Marijuana Use Can Lead to Earlier Death

A new study suggests that those who use cannabis in their teenage years are more likely to die before turning 60.

A new study suggests that those who use marijuana in their teenage years are more likely to die before turning 60.

BEACON TRANSCRIPTA recent study has shown that teenagers who use marijuana heavily are likely to die before reaching the age of 60. The research was conducted by scientists from the Stockholm Karolinska Institutet.

In order to reach this conclusion, the team of researchers analyzed over 45,000 men who went through military training in 1969 and 1970. Therefore, the study took place over the course of an astounding 42 years, time during which four thousand men met their ends. The participants were followed until 2011 through the National Cause of Death Register.

The results published in the American Journal of Psychiatry show that the individuals who used marijuana heavily during their teenage years had a forty percent higher rate of dying before turning sixty than those who avoided it. By heavy use, the scientists meant teenagers who used the drug more than fifty times.

Furthermore, the team also found that the risk of dying from an accident or suicide was directly linked to the level of use of marijuana during teenage years. According to Scott Krakower, addiction expert, cannabis users tend to have poorer health. Other studies have suggested that marijuana use can lead to heart problems and lung cancer.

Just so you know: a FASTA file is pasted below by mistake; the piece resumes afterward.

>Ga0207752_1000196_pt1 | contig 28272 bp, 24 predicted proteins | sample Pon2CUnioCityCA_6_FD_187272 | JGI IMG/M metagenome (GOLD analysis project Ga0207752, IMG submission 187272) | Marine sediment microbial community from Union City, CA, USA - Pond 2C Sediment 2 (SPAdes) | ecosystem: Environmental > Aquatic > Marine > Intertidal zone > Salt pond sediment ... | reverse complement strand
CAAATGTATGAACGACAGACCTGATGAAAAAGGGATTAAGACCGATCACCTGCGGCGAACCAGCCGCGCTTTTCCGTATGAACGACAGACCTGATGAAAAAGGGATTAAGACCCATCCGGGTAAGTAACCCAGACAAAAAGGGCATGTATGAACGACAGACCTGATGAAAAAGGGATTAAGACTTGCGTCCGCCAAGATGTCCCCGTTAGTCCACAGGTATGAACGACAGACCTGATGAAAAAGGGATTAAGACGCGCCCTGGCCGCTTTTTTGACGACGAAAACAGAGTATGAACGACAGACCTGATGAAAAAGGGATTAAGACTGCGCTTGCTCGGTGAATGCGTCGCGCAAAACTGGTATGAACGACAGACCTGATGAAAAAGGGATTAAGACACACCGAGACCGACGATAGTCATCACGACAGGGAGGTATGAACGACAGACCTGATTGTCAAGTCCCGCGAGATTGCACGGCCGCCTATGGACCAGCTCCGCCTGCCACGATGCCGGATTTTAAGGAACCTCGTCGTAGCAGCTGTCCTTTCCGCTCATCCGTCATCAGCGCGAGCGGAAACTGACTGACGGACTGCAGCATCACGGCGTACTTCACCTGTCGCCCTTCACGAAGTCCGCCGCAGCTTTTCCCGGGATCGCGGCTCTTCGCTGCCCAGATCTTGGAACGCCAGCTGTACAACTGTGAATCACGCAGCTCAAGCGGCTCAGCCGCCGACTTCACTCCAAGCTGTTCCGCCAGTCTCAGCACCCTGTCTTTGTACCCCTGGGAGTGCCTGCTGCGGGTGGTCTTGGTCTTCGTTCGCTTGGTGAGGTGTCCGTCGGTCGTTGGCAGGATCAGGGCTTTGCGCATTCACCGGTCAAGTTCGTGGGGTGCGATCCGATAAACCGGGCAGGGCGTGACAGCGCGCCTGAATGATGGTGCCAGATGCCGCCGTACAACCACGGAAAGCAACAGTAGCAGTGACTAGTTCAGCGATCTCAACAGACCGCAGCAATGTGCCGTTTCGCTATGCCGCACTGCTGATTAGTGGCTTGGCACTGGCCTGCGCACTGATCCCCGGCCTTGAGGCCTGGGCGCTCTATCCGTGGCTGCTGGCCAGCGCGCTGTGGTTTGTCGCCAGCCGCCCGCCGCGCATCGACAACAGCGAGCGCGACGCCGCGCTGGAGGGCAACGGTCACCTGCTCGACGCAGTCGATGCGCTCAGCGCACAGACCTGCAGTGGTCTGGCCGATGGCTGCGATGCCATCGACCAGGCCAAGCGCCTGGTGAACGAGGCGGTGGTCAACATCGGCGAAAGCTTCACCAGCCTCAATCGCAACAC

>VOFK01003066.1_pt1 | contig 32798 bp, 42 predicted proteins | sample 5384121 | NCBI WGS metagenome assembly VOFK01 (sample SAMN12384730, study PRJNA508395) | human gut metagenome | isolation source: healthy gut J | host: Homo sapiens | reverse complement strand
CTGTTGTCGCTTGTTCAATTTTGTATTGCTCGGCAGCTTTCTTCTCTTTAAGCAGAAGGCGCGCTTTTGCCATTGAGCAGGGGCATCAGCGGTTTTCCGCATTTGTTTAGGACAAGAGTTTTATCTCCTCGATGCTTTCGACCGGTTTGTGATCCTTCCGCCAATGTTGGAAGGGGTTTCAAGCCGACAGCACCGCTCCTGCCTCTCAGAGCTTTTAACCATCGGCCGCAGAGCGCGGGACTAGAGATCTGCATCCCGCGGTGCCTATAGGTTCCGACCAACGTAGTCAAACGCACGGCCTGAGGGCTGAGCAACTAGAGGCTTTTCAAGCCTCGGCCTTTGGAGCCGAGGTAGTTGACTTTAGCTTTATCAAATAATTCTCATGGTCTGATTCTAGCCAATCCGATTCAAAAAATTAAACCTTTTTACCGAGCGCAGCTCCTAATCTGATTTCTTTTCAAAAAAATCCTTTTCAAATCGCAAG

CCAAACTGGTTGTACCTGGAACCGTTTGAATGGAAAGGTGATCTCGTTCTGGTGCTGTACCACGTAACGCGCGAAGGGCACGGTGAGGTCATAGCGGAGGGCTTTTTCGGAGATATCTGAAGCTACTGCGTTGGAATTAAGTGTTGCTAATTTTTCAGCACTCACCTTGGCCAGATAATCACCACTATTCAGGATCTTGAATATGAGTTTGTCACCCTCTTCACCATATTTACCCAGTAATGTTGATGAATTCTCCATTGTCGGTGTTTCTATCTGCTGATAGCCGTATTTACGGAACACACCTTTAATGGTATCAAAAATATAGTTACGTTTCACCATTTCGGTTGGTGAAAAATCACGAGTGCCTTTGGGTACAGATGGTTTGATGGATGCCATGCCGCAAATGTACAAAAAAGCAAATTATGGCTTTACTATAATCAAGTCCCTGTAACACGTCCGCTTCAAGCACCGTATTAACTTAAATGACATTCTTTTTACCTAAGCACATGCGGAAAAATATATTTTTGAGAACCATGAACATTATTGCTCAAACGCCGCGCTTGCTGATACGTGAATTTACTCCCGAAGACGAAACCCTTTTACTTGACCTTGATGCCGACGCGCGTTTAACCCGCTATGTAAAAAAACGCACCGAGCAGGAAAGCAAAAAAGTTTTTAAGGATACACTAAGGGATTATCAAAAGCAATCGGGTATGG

As Krakower has pointed out, this happens because those who use the drug usually have poorer diets and some of them are also tobacco smokers. It comes quite easy to switch between the two smoking plants.

Dr. Kevin Hill, member of the Council on Addiction Psychiatry of the American Psychiatric Association, has emphasized the fact that limits are always important, in this case, the dose of marijuana. The heavy use of cannabis is associated with cognitive problems and poor psychological health, which can further lead to poor health and food choices.

Another study conducted by Terrie Moffitt and Avshalom Caspi from the Duke University and Magdalena Cerda from the University of California has shown similar results. According to Cerda,

“Our study found that regular cannabis users experienced downward social mobility and more financial problems such as troubles with debt and cash flow than those who did not report such persistent use. Regular long-term users also had more antisocial behaviors at work, such as stealing money or lying to get a job, and experienced more relationship problems, such as intimate partner violence and controlling abuse.”

The study shows once more that all is acceptable with moderation, but passing over some boundaries might have more drastic consequences than most of us realize.

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